- One in five rural students is unsupervised after the school day ends.
- More than four in five rural parents (84 percent) support public funding for afterschool programs.
- While the percentage of rural children in afterschool programs rose from 11 percent in 2009 to 13 percent in 2014, the percentage of rural families with a child enrolled in a summer learning program rose more dramatically, from 20 percent in 2008 to 28 percent in 2013. Yet 45 percent of rural parents reported wanting their child to take part in a summer learning program in 2014, but only 28 percent had a child enrolled in 2013 – suggesting significant unmet demand for summer programs.
- In rural communities, 24 percent of Hispanic children, 18 percent of African-American children and 14 percent of low-income children participate in an afterschool program. But 51 percent of Hispanic children, 45 percent of African-American children and 44 percent of low-income rural children would be enrolled in an afterschool program, if one were available. Both participation and unmet demand are lower among children in White (9 percent participate/37 percent would participate) and higher-income (12 percent participate/34 percent would participate) rural families.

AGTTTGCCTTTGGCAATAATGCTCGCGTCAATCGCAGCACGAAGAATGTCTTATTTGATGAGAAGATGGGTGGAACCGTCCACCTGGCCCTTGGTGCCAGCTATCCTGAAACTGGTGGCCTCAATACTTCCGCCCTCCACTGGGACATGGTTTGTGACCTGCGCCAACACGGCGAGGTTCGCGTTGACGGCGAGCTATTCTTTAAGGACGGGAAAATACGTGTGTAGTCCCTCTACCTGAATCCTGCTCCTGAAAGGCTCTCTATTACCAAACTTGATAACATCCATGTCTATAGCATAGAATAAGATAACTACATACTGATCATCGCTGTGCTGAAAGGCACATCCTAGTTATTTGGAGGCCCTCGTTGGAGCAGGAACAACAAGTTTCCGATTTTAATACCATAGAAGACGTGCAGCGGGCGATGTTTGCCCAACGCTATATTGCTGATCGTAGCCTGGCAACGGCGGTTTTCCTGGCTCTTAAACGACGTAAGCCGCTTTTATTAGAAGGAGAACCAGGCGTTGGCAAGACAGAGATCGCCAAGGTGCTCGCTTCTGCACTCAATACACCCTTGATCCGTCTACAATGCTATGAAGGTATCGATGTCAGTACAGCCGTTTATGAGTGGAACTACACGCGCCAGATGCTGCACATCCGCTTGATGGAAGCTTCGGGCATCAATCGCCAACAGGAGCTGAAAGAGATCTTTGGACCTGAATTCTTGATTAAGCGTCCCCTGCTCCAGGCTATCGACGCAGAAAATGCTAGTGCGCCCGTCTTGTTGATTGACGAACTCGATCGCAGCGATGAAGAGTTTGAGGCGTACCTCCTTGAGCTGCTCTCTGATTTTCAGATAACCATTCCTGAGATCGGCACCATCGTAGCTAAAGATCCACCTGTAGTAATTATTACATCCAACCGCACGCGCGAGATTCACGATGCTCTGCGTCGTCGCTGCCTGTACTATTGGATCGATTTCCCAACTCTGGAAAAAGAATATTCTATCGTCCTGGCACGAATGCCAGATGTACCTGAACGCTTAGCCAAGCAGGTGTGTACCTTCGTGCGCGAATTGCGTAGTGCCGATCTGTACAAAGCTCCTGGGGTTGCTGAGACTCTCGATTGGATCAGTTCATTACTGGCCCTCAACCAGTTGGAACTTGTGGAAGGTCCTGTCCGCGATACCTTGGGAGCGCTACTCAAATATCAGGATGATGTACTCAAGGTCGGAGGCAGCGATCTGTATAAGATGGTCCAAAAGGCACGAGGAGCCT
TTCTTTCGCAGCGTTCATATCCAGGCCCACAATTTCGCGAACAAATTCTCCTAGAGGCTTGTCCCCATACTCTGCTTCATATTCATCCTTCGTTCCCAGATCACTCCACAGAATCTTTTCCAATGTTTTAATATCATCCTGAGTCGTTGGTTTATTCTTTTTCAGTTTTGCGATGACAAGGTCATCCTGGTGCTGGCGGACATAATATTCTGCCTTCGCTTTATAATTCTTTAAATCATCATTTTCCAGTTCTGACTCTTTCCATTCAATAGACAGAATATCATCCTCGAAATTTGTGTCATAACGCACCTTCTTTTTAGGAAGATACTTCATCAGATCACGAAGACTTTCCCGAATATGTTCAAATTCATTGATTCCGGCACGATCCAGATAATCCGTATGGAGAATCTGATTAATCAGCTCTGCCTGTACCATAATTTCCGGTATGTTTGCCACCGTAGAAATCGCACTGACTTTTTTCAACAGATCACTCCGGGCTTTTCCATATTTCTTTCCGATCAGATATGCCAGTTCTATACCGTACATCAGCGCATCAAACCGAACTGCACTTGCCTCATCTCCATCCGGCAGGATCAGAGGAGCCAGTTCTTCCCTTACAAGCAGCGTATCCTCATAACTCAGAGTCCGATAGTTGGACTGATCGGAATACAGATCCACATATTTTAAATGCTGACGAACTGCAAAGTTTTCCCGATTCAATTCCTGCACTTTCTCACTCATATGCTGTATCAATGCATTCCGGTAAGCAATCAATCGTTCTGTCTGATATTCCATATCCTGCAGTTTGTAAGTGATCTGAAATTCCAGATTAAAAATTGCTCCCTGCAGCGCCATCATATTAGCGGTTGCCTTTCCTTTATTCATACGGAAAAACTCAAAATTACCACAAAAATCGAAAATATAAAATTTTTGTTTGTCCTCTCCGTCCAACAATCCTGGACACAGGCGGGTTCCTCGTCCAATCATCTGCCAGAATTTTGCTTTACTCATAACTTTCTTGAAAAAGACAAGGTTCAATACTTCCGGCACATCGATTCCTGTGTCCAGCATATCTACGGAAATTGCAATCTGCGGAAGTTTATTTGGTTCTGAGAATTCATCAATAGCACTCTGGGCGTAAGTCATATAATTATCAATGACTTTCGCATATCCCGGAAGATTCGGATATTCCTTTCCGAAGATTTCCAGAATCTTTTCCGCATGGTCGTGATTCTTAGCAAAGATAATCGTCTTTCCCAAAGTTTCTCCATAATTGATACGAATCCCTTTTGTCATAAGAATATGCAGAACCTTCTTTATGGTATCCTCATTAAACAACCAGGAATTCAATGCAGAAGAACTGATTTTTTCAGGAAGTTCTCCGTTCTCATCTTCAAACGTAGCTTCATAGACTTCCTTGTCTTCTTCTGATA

- An overwhelming majority of rural parents report that they are satisfied with their child's afterschool program overall (85 percent), as well as the safety of the program's environment (89 percent), the quality of care (89 percent), the knowledge and training of program staff (89 percent) and the variety of activities offered (84 percent).
- Two-thirds of rural parents (66 percent) report that their child's afterschool program offers STEM (science, technology, engineering and math) learning opportunities and are satisfied with those opportunities (68 percent), but an appreciably higher percentage of urban parents (77 percent) report that their child's afterschool program offers STEM learning opportunities.
- Nearly three in four rural parents (72 percent) agree that afterschool programs should provide nutritious foods and 61 percent say they do so; 73 percent of rural parents agree that afterschool programs keep kids physically active.